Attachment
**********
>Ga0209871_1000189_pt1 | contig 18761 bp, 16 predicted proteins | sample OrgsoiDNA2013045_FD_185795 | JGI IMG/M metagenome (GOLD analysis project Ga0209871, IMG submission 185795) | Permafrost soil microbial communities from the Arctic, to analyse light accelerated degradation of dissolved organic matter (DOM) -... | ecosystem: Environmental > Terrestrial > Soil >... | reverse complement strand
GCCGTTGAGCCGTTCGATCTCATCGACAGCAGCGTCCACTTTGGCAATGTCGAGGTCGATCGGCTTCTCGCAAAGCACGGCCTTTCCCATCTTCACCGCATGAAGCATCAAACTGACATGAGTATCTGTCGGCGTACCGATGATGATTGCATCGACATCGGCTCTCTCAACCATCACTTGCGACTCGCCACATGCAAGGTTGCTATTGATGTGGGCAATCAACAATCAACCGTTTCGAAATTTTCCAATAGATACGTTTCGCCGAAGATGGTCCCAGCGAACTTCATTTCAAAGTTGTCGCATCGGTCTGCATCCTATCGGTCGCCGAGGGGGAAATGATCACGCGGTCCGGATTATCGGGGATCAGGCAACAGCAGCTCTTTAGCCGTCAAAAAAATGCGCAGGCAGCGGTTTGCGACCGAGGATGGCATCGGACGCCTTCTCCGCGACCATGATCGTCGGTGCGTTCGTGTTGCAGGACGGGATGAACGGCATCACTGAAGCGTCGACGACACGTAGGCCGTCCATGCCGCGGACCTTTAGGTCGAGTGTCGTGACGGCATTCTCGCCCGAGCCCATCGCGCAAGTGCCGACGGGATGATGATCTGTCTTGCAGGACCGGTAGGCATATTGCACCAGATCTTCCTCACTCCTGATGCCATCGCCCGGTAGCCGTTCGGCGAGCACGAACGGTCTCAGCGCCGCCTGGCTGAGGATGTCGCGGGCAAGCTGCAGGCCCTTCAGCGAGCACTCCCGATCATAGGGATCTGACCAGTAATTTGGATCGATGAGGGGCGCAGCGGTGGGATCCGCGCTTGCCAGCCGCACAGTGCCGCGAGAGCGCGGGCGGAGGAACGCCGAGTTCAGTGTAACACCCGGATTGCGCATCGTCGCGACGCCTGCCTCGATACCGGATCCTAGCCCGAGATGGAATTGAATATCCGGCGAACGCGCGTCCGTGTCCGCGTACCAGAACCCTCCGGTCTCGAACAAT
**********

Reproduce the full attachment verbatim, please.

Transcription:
>Ga0209871_1000189_pt1 | contig 18761 bp, 16 predicted proteins | sample OrgsoiDNA2013045_FD_185795 | JGI IMG/M metagenome (GOLD analysis project Ga0209871, IMG submission 185795) | Permafrost soil microbial communities from the Arctic, to analyse light accelerated degradation of dissolved organic matter (DOM) -... | ecosystem: Environmental > Terrestrial > Soil >... | reverse complement strand
GCCGTTGAGCCGTTCGATCTCATCGACAGCAGCGTCCACTTTGGCAATGTCGAGGTCGATCGGCTTCTCGCAAAGCACGGCCTTTCCCATCTTCACCGCATGAAGCATCAAACTGACATGAGTATCTGTCGGCGTACCGATGATGATTGCATCGACATCGGCTCTCTCAACCATCACTTGCGACTCGCCACATGCAAGGTTGCTATTGATGTGGGCAATCAACAATCAACCGTTTCGAAATTTTCCAATAGATACGTTTCGCCGAAGATGGTCCCAGCGAACTTCATTTCAAAGTTGTCGCATCGGTCTGCATCCTATCGGTCGCCGAGGGGGAAATGATCACGCGGTCCGGATTATCGGGGATCAGGCAACAGCAGCTCTTTAGCCGTCAAAAAAATGCGCAGGCAGCGGTTTGCGACCGAGGATGGCATCGGACGCCTTCTCCGCGACCATGATCGTCGGTGCGTTCGTGTTGCAGGACGGGATGAACGGCATCACTGAAGCGTCGACGACACGTAGGCCGTCCATGCCGCGGACCTTTAGGTCGAGTGTCGTGACGGCATTCTCGCCCGAGCCCATCGCGCAAGTGCCGACGGGATGATGATCTGTCTTGCAGGACCGGTAGGCATATTGCACCAGATCTTCCTCACTCCTGATGCCATCGCCCGGTAGCCGTTCGGCGAGCACGAACGGTCTCAGCGCCGCCTGGCTGAGGATGTCGCGGGCAAGCTGCAGGCCCTTCAGCGAGCACTCCCGATCATAGGGATCTGACCAGTAATTTGGATCGATGAGGGGCGCAGCGGTGGGATCCGCGCTTGCCAGCCGCACAGTGCCGCGAGAGCGCGGGCGGAGGAACGCCGAGTTCAGTGTAACACCCGGATTGCGCATCGTCGCGACGCCTGCCTCGATACCGGATCCTAGCCCGAGATGGAATTGAATATCCGGCGAACGCGCGTCCGTGTCCGCGTACCAGAACCCTCCGGTCTCGAACAAT